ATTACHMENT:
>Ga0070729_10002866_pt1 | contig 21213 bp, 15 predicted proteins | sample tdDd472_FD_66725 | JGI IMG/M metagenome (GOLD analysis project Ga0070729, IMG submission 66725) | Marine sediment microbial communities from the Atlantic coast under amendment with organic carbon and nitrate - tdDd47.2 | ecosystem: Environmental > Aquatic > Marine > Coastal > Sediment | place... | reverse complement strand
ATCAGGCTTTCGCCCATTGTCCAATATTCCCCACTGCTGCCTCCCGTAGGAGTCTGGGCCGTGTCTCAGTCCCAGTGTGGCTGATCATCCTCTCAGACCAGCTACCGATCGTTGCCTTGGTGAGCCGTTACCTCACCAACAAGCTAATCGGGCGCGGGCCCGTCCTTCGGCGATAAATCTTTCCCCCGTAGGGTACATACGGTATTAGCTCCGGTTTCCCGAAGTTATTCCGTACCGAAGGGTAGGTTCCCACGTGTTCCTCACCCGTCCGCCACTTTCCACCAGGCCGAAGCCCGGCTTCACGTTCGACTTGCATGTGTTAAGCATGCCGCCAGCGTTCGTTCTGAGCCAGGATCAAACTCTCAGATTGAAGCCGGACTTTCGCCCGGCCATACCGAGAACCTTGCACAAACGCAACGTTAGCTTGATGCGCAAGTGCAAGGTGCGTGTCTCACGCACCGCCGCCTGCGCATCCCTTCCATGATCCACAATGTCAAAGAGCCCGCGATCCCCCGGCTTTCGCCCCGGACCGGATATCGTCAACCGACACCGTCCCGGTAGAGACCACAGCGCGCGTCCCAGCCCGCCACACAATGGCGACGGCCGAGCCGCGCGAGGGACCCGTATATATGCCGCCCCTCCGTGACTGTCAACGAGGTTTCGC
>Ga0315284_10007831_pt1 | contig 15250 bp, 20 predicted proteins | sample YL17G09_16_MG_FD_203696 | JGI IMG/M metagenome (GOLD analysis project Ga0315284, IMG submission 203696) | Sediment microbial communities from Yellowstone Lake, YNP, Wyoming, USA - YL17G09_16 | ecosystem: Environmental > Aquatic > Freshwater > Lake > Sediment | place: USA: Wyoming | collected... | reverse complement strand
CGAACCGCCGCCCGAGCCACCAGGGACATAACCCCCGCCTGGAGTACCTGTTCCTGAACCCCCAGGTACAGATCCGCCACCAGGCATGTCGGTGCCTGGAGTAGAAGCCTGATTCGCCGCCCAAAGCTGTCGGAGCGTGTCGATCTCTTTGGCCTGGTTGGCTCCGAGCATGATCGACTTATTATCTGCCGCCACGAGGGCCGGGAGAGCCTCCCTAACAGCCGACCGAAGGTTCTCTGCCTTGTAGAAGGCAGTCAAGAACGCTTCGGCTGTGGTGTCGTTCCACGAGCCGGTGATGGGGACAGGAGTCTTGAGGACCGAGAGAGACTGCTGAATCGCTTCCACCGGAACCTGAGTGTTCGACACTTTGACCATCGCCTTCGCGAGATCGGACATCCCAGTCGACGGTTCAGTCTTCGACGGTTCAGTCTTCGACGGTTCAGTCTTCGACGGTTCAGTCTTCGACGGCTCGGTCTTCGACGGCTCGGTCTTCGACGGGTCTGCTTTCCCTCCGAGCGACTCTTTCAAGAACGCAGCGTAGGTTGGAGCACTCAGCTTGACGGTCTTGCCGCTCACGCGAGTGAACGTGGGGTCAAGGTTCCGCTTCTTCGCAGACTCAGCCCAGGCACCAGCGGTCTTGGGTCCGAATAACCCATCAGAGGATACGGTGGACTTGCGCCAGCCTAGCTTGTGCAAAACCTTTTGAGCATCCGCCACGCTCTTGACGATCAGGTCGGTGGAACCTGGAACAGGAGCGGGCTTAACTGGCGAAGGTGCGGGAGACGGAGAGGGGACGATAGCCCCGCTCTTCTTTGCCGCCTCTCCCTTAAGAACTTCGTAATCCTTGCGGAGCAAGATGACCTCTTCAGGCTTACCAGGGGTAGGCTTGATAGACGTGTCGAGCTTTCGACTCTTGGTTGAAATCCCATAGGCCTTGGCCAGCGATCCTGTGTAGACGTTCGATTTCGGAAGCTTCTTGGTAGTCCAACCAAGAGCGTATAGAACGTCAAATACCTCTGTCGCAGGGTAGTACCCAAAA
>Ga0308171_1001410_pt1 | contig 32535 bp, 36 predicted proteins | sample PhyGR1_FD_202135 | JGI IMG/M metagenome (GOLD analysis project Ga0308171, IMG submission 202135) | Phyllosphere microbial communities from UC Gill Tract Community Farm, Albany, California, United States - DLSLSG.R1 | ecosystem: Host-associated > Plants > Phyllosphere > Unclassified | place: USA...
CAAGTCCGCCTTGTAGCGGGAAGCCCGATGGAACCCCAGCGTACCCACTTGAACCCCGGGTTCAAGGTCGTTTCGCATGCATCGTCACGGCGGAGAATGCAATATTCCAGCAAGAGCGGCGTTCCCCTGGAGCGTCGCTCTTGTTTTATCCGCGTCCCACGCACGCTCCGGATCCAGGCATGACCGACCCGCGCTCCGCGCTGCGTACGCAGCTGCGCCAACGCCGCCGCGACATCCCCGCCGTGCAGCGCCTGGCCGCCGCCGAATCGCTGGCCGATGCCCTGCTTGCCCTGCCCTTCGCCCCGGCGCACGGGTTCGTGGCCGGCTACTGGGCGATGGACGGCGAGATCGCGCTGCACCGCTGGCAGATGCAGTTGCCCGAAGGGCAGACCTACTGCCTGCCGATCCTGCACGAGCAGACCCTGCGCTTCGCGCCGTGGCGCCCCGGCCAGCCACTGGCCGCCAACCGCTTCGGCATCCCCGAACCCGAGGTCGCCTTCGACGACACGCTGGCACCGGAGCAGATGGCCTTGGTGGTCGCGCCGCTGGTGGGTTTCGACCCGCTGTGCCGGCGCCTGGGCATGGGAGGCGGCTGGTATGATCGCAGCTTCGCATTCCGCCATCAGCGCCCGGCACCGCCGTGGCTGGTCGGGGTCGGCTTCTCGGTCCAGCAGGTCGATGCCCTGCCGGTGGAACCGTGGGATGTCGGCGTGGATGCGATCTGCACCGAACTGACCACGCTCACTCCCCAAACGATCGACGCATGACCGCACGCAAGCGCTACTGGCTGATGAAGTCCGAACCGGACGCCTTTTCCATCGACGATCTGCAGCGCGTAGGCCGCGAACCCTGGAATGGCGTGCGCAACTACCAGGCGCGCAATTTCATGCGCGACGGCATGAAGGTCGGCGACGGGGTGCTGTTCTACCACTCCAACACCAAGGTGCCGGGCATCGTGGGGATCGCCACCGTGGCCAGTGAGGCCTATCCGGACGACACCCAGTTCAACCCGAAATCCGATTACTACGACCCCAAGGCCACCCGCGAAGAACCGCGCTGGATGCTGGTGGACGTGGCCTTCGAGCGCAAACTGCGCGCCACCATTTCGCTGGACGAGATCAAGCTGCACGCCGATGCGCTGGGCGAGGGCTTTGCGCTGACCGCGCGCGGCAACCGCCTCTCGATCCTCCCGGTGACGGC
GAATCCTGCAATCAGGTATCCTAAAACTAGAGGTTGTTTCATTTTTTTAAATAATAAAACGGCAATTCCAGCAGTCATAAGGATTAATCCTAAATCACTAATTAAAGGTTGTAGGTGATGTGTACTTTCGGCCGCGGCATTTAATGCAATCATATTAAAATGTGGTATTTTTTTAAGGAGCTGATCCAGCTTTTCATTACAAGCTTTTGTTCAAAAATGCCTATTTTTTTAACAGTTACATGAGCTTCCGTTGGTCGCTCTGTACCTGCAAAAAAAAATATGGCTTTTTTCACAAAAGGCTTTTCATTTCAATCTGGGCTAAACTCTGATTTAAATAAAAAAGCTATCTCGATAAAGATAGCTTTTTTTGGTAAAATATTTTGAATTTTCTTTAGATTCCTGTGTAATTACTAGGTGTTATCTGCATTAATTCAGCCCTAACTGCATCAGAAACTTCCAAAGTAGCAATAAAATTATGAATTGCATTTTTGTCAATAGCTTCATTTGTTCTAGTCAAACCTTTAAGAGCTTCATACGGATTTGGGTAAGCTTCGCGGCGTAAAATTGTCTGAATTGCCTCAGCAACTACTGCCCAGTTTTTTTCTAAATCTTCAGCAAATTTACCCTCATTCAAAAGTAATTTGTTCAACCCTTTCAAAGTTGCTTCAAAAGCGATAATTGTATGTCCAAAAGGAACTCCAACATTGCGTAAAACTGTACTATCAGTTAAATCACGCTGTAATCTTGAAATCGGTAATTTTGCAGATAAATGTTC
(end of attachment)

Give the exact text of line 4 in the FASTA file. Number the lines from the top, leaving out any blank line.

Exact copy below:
CGAACCGCCGCCCGAGCCACCAGGGACATAACCCCCGCCTGGAGTACCTGTTCCTGAACCCCCAGGTACAGATCCGCCACCAGGCATGTCGGTGCCTGGAGTAGAAGCCTGATTCGCCGCCCAAAGCTGTCGGAGCGTGTCGATCTCTTTGGCCTGGTTGGCTCCGAGCATGATCGACTTATTATCTGCCGCCACGAGGGCCGGGAGAGCCTCCCTAACAGCCGACCGAAGGTTCTCTGCCTTGTAGAAGGCAGTCAAGAACGCTTCGGCTGTGGTGTCGTTCCACGAGCCGGTGATGGGGACAGGAGTCTTGAGGACCGAGAGAGACTGCTGAATCGCTTCCACCGGAACCTGAGTGTTCGACACTTTGACCATCGCCTTCGCGAGATCGGACATCCCAGTCGACGGTTCAGTCTTCGACGGTTCAGTCTTCGACGGTTCAGTCTTCGACGGTTCAGTCTTCGACGGCTCGGTCTTCGACGGCTCGGTCTTCGACGGGTCTGCTTTCCCTCCGAGCGACTCTTTCAAGAACGCAGCGTAGGTTGGAGCACTCAGCTTGACGGTCTTGCCGCTCACGCGAGTGAACGTGGGGTCAAGGTTCCGCTTCTTCGCAGACTCAGCCCAGGCACCAGCGGTCTTGGGTCCGAATAACCCATCAGAGGATACGGTGGACTTGCGCCAGCCTAGCTTGTGCAAAACCTTTTGAGCATCCGCCACGCTCTTGACGATCAGGTCGGTGGAACCTGGAACAGGAGCGGGCTTAACTGGCGAAGGTGCGGGAGACGGAGAGGGGACGATAGCCCCGCTCTTCTTTGCCGCCTCTCCCTTAAGAACTTCGTAATCCTTGCGGAGCAAGATGACCTCTTCAGGCTTACCAGGGGTAGGCTTGATAGACGTGTCGAGCTTTCGACTCTTGGTTGAAATCCCATAGGCCTTGGCCAGCGATCCTGTGTAGACGTTCGATTTCGGAAGCTTCTTGGTAGTCCAACCAAGAGCGTATAGAACGTCAAATACCTCTGTCGCAGGGTAGTACCCAAAA